Approximately 10,000 young Africans will benefit from the partnership announced on September 8 by Carnegie Mellon University (CMU), the Mastercard Foundation, and the Rwandan government. The $275.7 million investment will go to CMU-Africa, a Kigali-based campus of the U.S. university, to enable these youth from economically disadvantaged communities, including young women, youth with disabilities, and forcibly displaced youth, to benefit from innovative training programs in digital and AI skills.
Africa’s population is among the youngest and fastest growing in the world. According to United Nations projections, the continent is expected to see its population double by 2050, from 1 billion to 2.4 billion, half of whom will be under the age of 25 by then.
With an estimated 375 million young people in the African labor market by 2030, it is essential to provide them with the skills and knowledge to participate in and develop the economies of the future.
This initiative builds on a previous partnership between the Mastercard Foundation and Carnegie Mellon University, as well as a 10-year partnership between the Rwandan government and CMU-Africa, which has provided 561 young people from 21 African countries with a world-class education at CMU-Africa, including 125 students benefiting from the Mastercard Foundation’s scholarship program.
The Foundation’s investment provides $175 million in ongoing funding for CMU-Africa. It also includes $100.7 million for the creation of CMU-Africa’s Center for Inclusive Digital Transformation of Africa.
Reeta Roy, President and CEO of the Mastercard Foundation, said:
“The recipients of the scholarships awarded by the Mastercard Foundation and the graduates of this program will be at the forefront of developing job-creating technologies and businesses and improving African economic competitiveness. We look forward to the role that African universities will play in training scientists, innovators, and problem solvers on the continent, as well as in developing knowledge that will benefit society as a whole.
Carnegie Mellon is the only U.S. research university with master’s degree programs and full-time faculty, staff, and operations on the continent. CMU-Africa came into being in 2011 through a partnership between Carnegie Mellon University and the Rwandan government.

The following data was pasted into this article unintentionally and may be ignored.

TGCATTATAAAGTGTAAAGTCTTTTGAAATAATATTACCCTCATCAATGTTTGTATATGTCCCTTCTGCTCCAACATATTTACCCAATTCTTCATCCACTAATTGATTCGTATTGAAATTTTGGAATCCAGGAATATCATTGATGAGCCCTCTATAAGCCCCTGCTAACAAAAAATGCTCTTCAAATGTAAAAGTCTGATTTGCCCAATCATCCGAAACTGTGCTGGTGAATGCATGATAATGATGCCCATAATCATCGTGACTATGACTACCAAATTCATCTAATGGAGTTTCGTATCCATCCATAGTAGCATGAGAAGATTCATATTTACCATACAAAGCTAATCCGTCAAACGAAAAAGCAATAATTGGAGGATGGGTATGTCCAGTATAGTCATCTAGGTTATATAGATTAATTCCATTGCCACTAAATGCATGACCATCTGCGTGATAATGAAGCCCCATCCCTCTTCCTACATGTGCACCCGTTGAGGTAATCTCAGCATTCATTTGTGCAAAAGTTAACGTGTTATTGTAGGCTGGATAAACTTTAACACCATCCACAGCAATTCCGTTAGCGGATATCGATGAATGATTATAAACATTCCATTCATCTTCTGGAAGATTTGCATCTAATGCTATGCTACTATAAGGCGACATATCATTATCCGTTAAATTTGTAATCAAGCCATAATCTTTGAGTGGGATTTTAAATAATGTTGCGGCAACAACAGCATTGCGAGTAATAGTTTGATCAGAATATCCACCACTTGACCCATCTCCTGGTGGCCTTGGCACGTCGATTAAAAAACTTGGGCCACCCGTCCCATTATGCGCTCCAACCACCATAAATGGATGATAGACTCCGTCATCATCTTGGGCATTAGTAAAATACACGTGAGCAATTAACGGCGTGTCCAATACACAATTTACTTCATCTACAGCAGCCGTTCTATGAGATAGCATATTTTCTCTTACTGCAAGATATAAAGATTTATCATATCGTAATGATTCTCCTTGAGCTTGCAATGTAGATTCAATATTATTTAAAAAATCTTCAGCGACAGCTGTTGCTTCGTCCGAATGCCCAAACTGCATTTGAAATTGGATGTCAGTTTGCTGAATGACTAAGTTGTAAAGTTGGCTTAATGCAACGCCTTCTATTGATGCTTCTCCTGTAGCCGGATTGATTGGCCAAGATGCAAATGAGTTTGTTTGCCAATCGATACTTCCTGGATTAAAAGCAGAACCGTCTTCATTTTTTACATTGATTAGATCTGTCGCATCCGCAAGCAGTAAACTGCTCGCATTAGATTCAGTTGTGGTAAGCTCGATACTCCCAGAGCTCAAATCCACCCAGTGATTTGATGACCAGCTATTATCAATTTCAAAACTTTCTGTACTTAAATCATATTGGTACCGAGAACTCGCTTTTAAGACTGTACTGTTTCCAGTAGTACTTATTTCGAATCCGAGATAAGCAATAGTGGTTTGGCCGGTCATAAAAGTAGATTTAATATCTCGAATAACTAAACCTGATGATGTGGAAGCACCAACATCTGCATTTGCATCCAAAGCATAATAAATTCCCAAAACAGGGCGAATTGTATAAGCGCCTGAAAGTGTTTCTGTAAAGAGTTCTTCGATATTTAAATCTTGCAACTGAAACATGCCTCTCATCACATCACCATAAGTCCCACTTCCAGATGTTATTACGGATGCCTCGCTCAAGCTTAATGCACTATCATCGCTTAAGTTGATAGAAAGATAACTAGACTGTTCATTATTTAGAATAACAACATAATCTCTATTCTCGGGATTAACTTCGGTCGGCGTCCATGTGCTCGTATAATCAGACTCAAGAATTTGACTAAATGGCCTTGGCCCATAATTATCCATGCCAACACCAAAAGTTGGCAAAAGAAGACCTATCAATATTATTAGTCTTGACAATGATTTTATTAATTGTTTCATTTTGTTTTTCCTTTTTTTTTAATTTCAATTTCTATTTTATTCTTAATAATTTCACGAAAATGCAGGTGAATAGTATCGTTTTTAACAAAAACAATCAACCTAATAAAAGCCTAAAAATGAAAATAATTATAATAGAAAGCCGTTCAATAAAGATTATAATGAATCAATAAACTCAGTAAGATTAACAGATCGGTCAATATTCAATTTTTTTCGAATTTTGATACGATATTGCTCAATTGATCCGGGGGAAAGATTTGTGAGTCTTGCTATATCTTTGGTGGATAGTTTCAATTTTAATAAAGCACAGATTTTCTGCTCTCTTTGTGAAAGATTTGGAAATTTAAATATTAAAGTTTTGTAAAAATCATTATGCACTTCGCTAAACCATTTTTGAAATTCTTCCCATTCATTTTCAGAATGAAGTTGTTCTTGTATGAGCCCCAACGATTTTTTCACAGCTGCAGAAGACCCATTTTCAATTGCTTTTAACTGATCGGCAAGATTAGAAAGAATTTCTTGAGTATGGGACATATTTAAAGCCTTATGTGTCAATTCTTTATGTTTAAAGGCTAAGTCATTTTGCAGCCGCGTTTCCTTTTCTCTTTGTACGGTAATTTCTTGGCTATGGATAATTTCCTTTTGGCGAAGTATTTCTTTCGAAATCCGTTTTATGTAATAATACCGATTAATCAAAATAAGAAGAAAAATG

CMU-Africa offers graduate education in AI, ICT, electrical and computer engineering through Carnegie Mellon’s renowned College of Engineering, which has the same standards, curriculum and requirements as its Pittsburgh campus. By spring 2022, the program was enrolling over 230 students representing 21 African countries.
Nearly 90% of its students, within the first year after graduation, have founded or joined startups, are pursuing their PhDs at top doctoral programs in the U.S. and Europe, and are employed in government information offices, including the Government of Rwanda and the World Bank.
The new partnership
Specifically, this partnership with the Mastercard Foundation will allow CMU-Africa to focus on the following objectives:
- Expand teaching capacity, including the introduction of a new degree in Artificial Intelligence Engineering, and online learning programs;
- Increase the annual enrollment of CMU-Africa students by more than 33%;
- Provide additional financial assistance to more CMU-Africa students, including increased support for the Mastercard Foundation’s scholarship program at CMU-Africa. This collaboration will provide direct scholarships to a total of 300 students;
- Ensure that programs recruit and provide opportunities for marginalized groups, including women, people with disabilities, and displaced persons;
- Piloting English language immersion programs to prepare undergraduate students from other African universities for graduate study.
In addition, the partnership will more broadly strengthen the research, entrepreneurship and innovation ecosystem in Africa through the following actions:
- Establishing a network of higher education institutions in Africa that can collaborate with the private sector and governments to create the conditions for an inclusive digital transformation;
- Supporting nearly 10 African universities to provide high-quality engineering and technology education;
- Increasing the dissemination of digital knowledge to stimulate technological development and job-creating innovation through training, seed funding, and collaborative opportunities for researchers at CMU-Africa and other partner universities;
- Directly involving CMU-Pittsburgh faculty and staff in CMU-Africa’s activities to innovate education and contribute to the development of knowledge essential to Africa’s inclusive digital transformation in areas as diverse as agriculture, health, and finance, among others.
Allen Robinson, Director of CMU-Africa and Associate Dean for International Programs in Africa, concludes:
“The Mastercard Foundation has been instrumental in the growth of CMU-Africa, helping to meet the growing demand for high-quality technical skills that will accelerate the continent’s development. With this latest installment of our partnership, our ability to build a pan-African network that positively impacts the future of youth on the continent will grow exponentially.”